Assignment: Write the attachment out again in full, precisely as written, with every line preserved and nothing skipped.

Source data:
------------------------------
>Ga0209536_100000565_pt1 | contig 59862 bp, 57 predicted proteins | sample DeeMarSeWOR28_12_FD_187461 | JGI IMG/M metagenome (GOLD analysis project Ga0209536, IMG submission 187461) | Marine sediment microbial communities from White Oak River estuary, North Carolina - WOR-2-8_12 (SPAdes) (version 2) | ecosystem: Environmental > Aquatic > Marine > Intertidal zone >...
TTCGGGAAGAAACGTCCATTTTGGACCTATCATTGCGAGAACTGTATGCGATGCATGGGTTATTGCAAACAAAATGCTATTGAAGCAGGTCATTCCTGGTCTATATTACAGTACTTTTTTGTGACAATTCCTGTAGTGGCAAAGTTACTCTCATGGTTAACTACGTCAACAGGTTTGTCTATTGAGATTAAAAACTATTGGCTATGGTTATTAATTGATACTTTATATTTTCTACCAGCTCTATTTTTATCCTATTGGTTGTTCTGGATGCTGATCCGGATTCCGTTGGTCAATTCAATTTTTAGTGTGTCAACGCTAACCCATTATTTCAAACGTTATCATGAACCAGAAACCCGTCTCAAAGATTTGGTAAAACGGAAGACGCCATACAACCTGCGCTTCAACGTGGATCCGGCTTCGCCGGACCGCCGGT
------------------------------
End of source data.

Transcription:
>Ga0209536_100000565_pt1 | contig 59862 bp, 57 predicted proteins | sample DeeMarSeWOR28_12_FD_187461 | JGI IMG/M metagenome (GOLD analysis project Ga0209536, IMG submission 187461) | Marine sediment microbial communities from White Oak River estuary, North Carolina - WOR-2-8_12 (SPAdes) (version 2) | ecosystem: Environmental > Aquatic > Marine > Intertidal zone >...
TTCGGGAAGAAACGTCCATTTTGGACCTATCATTGCGAGAACTGTATGCGATGCATGGGTTATTGCAAACAAAATGCTATTGAAGCAGGTCATTCCTGGTCTATATTACAGTACTTTTTTGTGACAATTCCTGTAGTGGCAAAGTTACTCTCATGGTTAACTACGTCAACAGGTTTGTCTATTGAGATTAAAAACTATTGGCTATGGTTATTAATTGATACTTTATATTTTCTACCAGCTCTATTTTTATCCTATTGGTTGTTCTGGATGCTGATCCGGATTCCGTTGGTCAATTCAATTTTTAGTGTGTCAACGCTAACCCATTATTTCAAACGTTATCATGAACCAGAAACCCGTCTCAAAGATTTGGTAAAACGGAAGACGCCATACAACCTGCGCTTCAACGTGGATCCGGCTTCGCCGGACCGCCGGT